The first convoy of people needing medical aid has begun to leave rebel-held areas in Aleppo, according to a monitoring group. The patients will be taken through government territory into countryside held by rebel groups west of the devastated city as agreed in a deal this week. Around 200 people were expected to be evacuated on three buses and taken to a handover point in rebel-held territory. The British-based Syrian Observatory for Human Rights said no rebel fighters were among those who had left. But a rescue service spokesman claimed the first ambulances were shot at by pro-Assad militias as they crossed out of the east of the city, killing one person and wounding another three.
The people on the ground subjected to ongoing and systematic attacks against civilian areas are certainly thankful of the deal being in place, but the big question from here is will they be included in the convoy.
Mike Seawright, founder of Relief Aid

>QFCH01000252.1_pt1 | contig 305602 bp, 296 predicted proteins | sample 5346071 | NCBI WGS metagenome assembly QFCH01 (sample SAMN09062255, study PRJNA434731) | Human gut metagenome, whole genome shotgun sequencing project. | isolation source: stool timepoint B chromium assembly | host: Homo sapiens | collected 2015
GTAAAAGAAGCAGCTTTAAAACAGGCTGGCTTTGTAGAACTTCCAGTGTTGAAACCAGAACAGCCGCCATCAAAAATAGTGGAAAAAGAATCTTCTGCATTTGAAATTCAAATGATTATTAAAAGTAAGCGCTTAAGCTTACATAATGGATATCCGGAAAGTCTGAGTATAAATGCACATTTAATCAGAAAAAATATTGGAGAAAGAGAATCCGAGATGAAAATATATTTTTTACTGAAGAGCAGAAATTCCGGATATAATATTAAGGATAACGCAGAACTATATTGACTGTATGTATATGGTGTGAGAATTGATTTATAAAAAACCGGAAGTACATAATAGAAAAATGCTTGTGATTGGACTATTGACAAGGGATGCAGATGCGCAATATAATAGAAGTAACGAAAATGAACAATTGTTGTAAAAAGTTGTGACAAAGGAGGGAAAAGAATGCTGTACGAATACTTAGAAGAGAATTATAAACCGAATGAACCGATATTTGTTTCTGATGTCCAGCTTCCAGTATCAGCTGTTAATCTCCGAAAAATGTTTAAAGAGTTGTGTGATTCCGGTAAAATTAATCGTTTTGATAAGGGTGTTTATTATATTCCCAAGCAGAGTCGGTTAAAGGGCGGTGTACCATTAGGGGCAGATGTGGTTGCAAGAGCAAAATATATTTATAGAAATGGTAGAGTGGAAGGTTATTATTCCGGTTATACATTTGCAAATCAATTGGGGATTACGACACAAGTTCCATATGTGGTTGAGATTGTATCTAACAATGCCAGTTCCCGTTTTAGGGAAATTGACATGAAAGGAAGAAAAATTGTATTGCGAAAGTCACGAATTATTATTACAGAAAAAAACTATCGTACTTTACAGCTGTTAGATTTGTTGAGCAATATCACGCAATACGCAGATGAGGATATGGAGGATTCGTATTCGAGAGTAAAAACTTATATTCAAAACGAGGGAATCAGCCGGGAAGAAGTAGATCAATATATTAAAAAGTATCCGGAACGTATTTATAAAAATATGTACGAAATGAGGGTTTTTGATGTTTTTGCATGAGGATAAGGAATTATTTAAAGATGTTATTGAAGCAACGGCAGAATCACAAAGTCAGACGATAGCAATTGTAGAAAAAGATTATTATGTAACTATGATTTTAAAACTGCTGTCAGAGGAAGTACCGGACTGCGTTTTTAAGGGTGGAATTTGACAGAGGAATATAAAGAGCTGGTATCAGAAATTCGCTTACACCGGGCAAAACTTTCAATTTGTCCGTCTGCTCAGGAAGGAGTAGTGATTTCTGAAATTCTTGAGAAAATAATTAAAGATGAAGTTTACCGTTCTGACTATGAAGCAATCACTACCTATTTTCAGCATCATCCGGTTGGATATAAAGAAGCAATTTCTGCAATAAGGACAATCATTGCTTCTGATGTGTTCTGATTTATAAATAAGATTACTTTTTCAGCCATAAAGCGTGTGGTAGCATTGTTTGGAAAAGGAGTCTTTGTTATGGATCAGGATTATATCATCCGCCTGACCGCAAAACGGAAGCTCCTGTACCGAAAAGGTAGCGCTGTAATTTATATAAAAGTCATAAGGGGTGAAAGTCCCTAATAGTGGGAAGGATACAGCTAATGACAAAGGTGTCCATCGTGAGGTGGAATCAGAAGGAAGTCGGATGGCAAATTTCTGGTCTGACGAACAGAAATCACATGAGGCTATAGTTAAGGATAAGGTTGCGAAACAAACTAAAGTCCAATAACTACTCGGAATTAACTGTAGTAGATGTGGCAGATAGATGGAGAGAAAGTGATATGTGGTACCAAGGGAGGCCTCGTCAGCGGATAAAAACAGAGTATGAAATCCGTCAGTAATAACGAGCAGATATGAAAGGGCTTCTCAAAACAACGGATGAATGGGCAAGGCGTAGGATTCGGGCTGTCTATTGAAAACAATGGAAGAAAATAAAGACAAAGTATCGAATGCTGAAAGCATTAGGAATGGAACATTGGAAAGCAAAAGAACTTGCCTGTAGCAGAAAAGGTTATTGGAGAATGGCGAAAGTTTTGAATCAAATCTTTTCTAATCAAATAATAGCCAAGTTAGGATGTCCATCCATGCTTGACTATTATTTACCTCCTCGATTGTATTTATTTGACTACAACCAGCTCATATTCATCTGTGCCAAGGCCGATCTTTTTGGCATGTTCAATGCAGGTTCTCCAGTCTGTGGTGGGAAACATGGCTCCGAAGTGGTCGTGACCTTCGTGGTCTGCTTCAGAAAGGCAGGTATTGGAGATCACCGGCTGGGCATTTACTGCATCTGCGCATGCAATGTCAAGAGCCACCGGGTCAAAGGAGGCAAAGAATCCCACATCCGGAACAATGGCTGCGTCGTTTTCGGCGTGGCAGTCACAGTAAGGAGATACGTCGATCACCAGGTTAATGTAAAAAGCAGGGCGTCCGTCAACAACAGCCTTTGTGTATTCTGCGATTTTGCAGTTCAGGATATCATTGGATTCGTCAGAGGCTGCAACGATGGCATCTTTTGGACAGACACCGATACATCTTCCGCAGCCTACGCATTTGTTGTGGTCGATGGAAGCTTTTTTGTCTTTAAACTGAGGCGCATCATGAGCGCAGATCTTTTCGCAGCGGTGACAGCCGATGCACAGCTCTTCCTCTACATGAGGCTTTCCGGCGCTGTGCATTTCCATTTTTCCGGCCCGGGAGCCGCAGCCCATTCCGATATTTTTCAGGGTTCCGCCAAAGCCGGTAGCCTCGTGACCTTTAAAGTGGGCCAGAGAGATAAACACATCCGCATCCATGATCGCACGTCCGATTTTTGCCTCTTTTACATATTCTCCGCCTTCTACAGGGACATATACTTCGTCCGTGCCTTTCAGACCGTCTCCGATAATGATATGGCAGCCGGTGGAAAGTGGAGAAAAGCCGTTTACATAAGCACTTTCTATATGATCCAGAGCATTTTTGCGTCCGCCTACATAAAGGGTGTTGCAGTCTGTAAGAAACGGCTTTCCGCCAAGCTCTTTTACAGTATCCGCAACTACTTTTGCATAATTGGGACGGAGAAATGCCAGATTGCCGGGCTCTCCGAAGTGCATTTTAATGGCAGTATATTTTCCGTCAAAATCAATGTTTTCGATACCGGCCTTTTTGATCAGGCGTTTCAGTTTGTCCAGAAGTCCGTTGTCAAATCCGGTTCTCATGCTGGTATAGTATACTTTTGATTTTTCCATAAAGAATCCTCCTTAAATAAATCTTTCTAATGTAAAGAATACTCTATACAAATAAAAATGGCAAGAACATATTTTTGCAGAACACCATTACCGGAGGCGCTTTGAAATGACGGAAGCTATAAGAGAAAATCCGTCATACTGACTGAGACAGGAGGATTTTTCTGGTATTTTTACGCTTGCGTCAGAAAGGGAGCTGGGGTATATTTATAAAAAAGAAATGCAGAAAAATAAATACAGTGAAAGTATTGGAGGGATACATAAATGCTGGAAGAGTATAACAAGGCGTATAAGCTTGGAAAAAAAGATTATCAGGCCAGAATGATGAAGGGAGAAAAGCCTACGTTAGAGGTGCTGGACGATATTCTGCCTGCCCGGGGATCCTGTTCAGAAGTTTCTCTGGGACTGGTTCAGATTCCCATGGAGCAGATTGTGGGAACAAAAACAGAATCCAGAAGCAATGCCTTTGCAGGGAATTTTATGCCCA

Al-Farook Abu Bakr, the chief negotiator for the rebels, told the AFP news agency that the first convoy would only be for wounded people, their carers and other civilians. He said rebel fighters would be evacuated after the first or second convoy. Russia has said the rebels will be transported on 20 buses and 10 ambulances in a corridor towards Idlib. Soldiers will also escort them from the city under orders from President Vladimir Putin, according to state news agencies. The Russian defence ministry said Syrian authorities had guaranteed the safety of the rebels and their families and added it would use drones to monitor the convoy. Another 29 trucks and ambulances along with medics were heading to the villages of al Foua and Kefraya, which have been besieged by rebels, to evacuate wounded people and their families, according to Syrian state media.